This spectacular picture represents an extraordinary moment in mid-eighteenth century European taste and in the artistic relationship between Venice and Northern Europe. Johann Heinrich Tischbein I belonged to the most productive dynasty of painters that emerged in rococo Germany. Many German painters, like their French and English counterparts were drawn to Italy, Mengs, Maron and a generation later Hackaert being the most obvious examples. What is remarkable in the case of Tischbein is that a relatively brief sojourn leads to a picture that so uniquely recalls an aspect of Venetian life that no native painter described in the same terms and thus captures the posterity of the world of gaming in Venice, the Ridotto, the world through which Casanova cuts so determined a swathe.
Tischbein received his early training in Germany, from among others his elder brother, Johann Valentin Tischbein. Paris exerted huge influence on the visual arts at the courts of Germany; and it was therefore perfectly natural for an aspirant painter to further his studies in Paris. Tischbein went there in 1743 and had the prescience to attach himself to the establishment of Carl van Loo. Now somewhat overlooked, van Loo was a sensible choice as a mentor, a painter of unfailing competence and matching intelligence. Tischbein had much to learn, and spent five years in Paris. In 1748, however, he set out for Italy. He spent eight months in Venice and then moved by way of Bologna and Florence to Rome. In 1751 he returned north, by way of Parma and Piacenza, to Venice for a nine month sojourn. In Venice naturally his main interest was in contemporary developments. The greatest Venetian master of the time, Giovanni Battista Tiepolo was fully committed in Wurzburg and - not that their work was a particular interest to Tischbein - the great view painters too were absent, Canaletto based in London, Bellotto in the North. The one painter of European rank who maintained a productive studio in Venice was Giovanni Battista Piazzetta. As Pavanello has demonstrated (op. cit., p. 79) Tischbein studied in his workshop, preparing a number of carefully drawn sheets of academic nudes.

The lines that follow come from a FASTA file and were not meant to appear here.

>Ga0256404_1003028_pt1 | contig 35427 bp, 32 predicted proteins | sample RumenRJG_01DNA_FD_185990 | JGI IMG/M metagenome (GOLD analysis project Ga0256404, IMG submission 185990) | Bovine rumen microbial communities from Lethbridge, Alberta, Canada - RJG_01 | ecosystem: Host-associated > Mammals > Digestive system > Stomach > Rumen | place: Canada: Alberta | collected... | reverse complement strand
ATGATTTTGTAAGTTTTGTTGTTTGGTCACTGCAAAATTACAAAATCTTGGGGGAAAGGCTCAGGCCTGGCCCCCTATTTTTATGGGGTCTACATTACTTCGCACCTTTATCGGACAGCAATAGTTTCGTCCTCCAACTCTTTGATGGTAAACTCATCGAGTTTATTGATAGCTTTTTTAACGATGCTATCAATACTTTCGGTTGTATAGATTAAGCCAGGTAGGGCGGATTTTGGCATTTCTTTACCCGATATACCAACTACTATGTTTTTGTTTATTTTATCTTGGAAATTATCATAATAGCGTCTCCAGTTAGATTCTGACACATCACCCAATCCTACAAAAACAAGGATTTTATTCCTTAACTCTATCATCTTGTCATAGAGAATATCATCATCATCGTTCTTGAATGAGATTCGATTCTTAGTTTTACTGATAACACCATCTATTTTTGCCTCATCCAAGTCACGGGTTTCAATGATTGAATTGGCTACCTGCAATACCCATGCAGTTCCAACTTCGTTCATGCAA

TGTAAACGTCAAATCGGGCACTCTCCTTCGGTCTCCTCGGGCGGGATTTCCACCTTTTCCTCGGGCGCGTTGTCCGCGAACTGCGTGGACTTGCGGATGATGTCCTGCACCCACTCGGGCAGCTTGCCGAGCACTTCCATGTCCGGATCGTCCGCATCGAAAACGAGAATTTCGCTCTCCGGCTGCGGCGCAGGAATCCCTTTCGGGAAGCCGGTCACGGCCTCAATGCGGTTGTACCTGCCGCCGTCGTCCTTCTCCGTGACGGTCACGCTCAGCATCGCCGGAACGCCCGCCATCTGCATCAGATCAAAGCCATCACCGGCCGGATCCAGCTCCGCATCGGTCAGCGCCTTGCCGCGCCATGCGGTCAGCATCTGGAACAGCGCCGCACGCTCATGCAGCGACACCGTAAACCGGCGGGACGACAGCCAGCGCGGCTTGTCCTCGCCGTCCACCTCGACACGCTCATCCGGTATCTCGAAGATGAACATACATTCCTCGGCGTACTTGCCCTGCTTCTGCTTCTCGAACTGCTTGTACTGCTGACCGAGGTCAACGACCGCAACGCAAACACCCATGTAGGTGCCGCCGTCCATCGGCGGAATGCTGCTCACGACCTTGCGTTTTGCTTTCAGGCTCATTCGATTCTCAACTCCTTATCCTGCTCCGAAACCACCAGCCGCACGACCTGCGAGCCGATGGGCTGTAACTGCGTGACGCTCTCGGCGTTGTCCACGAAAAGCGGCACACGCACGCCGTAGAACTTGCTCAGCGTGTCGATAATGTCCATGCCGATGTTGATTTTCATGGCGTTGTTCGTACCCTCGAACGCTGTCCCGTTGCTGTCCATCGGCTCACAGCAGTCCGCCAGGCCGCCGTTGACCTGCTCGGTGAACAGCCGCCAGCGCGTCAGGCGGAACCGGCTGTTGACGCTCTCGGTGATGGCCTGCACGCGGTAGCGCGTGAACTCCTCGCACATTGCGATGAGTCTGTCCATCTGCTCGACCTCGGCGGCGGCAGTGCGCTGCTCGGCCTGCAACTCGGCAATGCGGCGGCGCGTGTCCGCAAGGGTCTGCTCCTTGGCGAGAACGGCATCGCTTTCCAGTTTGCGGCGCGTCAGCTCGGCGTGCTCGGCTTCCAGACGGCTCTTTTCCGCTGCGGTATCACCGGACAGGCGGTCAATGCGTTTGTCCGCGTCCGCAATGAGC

Tischbein's first biographer, Joseph Joseph Friedrich Engelschall (in 1798), recorded that he painted two pictures in Venice, and in the posthumous inventory of 1791 a concert portrait group is listed. Pavanello argues that the present, evidently very much more ambitious, picture, and was executed either in Venice or shortly after Tischbein's return to Germany.
The picture was first recorded in 1931 as by Pietro Longhi, whose characteristic genre groups are of course wholly different both in scale and character. When the picture resurfaced in 1984 it was ascribed to Lorenzo Tiepolo, son of Giovanni Battista, whose reputation rests on the extraordinary pastels he executed in Spain, but whose oeuvre has still not been satisfactorily defined.
Pavanello's attribution to Tischbein is incontestable. The composition is a natural evolution from that of the masquerade at Kassel, in which the elderly bewigged man on the left and the turbaned croupier are both found. As Pavanello demonstrates, the man on the right, seen in the act of raising his tricorn, is the artist who is shown at approximately the same age in the sensitive self-portrait, generally dated between 1752 and 1755 at Kassel. The girl beside him can be identified as the artist's wife, Marie-Sophie Robert (1726-1759), whose father was a prominent member of the French community at Kassel. They married in 1756 and Marie-Sophie is the subject of three portraits, the first of 1756 at Berne (Kuntsmuseum), the second of 1757 at Berlin (Gemaldergälerie), the third at Kassel. The portrait in this picture is presumably the earliest of the sequence.
Although gaming was ubiquitous in Europe, it had a particular importance in Venice, where the Ridotto was a state monopoly, with designated rooms in the Palazzo Dandolo. The most accurate visual records of the Sal Grande del Ridotto are by Francesco Guardi.
While the artist's marriage may not establish a terminus post quem of 1756, his wife's inclusion might suggest that the picture was conceived after Tischbein's return to Germany from Italy. It may thus be that its distinction from the general run of commissions executed from 1753 in the artist's capacity as court painter to Landgraf Wilhem VIII of Hesse at Kassel may, in part, reflect the rather different nature of the subject. Whether the picture was conceived in Venice or in Germany, it is a marvelous expression of the complex pattern of European artistic relationships, and may be regarded as Tischbein's absolute masterpiece.